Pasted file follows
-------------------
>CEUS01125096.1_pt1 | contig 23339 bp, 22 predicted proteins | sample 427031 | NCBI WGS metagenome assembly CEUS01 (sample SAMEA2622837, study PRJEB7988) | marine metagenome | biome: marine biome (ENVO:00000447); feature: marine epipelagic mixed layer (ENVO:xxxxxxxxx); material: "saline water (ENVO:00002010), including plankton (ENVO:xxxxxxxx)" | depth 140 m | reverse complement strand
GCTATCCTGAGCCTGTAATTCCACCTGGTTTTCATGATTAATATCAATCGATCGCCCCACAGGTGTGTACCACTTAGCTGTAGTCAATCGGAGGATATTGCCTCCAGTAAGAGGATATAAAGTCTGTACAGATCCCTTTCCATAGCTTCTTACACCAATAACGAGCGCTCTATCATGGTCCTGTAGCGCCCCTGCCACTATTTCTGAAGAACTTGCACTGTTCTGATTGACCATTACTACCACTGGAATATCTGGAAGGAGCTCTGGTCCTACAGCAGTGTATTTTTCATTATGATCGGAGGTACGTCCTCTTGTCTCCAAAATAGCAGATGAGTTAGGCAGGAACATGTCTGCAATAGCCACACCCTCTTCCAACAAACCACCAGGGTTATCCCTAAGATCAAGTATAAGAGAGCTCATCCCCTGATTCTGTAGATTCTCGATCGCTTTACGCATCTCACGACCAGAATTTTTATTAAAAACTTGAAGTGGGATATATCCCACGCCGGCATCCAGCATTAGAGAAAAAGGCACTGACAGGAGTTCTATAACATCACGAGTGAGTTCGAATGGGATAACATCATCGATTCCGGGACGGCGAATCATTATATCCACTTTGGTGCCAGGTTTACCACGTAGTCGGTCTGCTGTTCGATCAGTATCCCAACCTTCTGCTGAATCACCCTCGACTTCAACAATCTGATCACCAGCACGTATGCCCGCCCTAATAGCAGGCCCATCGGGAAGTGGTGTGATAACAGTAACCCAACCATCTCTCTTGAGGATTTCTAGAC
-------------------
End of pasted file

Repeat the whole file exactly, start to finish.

>CEUS01125096.1_pt1 | contig 23339 bp, 22 predicted proteins | sample 427031 | NCBI WGS metagenome assembly CEUS01 (sample SAMEA2622837, study PRJEB7988) | marine metagenome | biome: marine biome (ENVO:00000447); feature: marine epipelagic mixed layer (ENVO:xxxxxxxxx); material: "saline water (ENVO:00002010), including plankton (ENVO:xxxxxxxx)" | depth 140 m | reverse complement strand
GCTATCCTGAGCCTGTAATTCCACCTGGTTTTCATGATTAATATCAATCGATCGCCCCACAGGTGTGTACCACTTAGCTGTAGTCAATCGGAGGATATTGCCTCCAGTAAGAGGATATAAAGTCTGTACAGATCCCTTTCCATAGCTTCTTACACCAATAACGAGCGCTCTATCATGGTCCTGTAGCGCCCCTGCCACTATTTCTGAAGAACTTGCACTGTTCTGATTGACCATTACTACCACTGGAATATCTGGAAGGAGCTCTGGTCCTACAGCAGTGTATTTTTCATTATGATCGGAGGTACGTCCTCTTGTCTCCAAAATAGCAGATGAGTTAGGCAGGAACATGTCTGCAATAGCCACACCCTCTTCCAACAAACCACCAGGGTTATCCCTAAGATCAAGTATAAGAGAGCTCATCCCCTGATTCTGTAGATTCTCGATCGCTTTACGCATCTCACGACCAGAATTTTTATTAAAAACTTGAAGTGGGATATATCCCACGCCGGCATCCAGCATTAGAGAAAAAGGCACTGACAGGAGTTCTATAACATCACGAGTGAGTTCGAATGGGATAACATCATCGATTCCGGGACGGCGAATCATTATATCCACTTTGGTGCCAGGTTTACCACGTAGTCGGTCTGCTGTTCGATCAGTATCCCAACCTTCTGCTGAATCACCCTCGACTTCAACAATCTGATCACCAGCACGTATGCCCGCCCTAATAGCAGGCCCATCGGGAAGTGGTGTGATAACAGTAACCCAACCATCTCTCTTGAGGATTTCTAGAC